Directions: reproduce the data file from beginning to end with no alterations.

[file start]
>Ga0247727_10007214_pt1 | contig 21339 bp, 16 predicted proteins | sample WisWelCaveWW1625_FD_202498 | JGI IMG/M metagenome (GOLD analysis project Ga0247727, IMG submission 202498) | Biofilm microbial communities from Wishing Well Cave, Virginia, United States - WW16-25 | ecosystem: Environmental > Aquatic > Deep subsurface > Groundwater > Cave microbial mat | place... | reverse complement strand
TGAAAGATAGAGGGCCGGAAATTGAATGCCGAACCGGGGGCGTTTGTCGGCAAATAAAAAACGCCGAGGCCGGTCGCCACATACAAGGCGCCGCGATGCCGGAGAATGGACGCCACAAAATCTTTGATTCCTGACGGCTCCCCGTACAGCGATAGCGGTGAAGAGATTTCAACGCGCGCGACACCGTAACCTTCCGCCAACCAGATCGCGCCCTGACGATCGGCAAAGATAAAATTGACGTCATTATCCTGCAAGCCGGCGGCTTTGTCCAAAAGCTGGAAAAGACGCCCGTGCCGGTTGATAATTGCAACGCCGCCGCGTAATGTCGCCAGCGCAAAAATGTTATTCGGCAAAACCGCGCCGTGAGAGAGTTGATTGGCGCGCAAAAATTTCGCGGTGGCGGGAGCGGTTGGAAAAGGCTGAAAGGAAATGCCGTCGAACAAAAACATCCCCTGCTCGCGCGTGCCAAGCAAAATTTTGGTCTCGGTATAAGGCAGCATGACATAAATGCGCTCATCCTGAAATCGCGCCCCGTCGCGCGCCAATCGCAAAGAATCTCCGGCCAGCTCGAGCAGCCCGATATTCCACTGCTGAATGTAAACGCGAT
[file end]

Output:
>Ga0247727_10007214_pt1 | contig 21339 bp, 16 predicted proteins | sample WisWelCaveWW1625_FD_202498 | JGI IMG/M metagenome (GOLD analysis project Ga0247727, IMG submission 202498) | Biofilm microbial communities from Wishing Well Cave, Virginia, United States - WW16-25 | ecosystem: Environmental > Aquatic > Deep subsurface > Groundwater > Cave microbial mat | place... | reverse complement strand
TGAAAGATAGAGGGCCGGAAATTGAATGCCGAACCGGGGGCGTTTGTCGGCAAATAAAAAACGCCGAGGCCGGTCGCCACATACAAGGCGCCGCGATGCCGGAGAATGGACGCCACAAAATCTTTGATTCCTGACGGCTCCCCGTACAGCGATAGCGGTGAAGAGATTTCAACGCGCGCGACACCGTAACCTTCCGCCAACCAGATCGCGCCCTGACGATCGGCAAAGATAAAATTGACGTCATTATCCTGCAAGCCGGCGGCTTTGTCCAAAAGCTGGAAAAGACGCCCGTGCCGGTTGATAATTGCAACGCCGCCGCGTAATGTCGCCAGCGCAAAAATGTTATTCGGCAAAACCGCGCCGTGAGAGAGTTGATTGGCGCGCAAAAATTTCGCGGTGGCGGGAGCGGTTGGAAAAGGCTGAAAGGAAATGCCGTCGAACAAAAACATCCCCTGCTCGCGCGTGCCAAGCAAAATTTTGGTCTCGGTATAAGGCAGCATGACATAAATGCGCTCATCCTGAAATCGCGCCCCGTCGCGCGCCAATCGCAAAGAATCTCCGGCCAGCTCGAGCAGCCCGATATTCCACTGCTGAATGTAAACGCGAT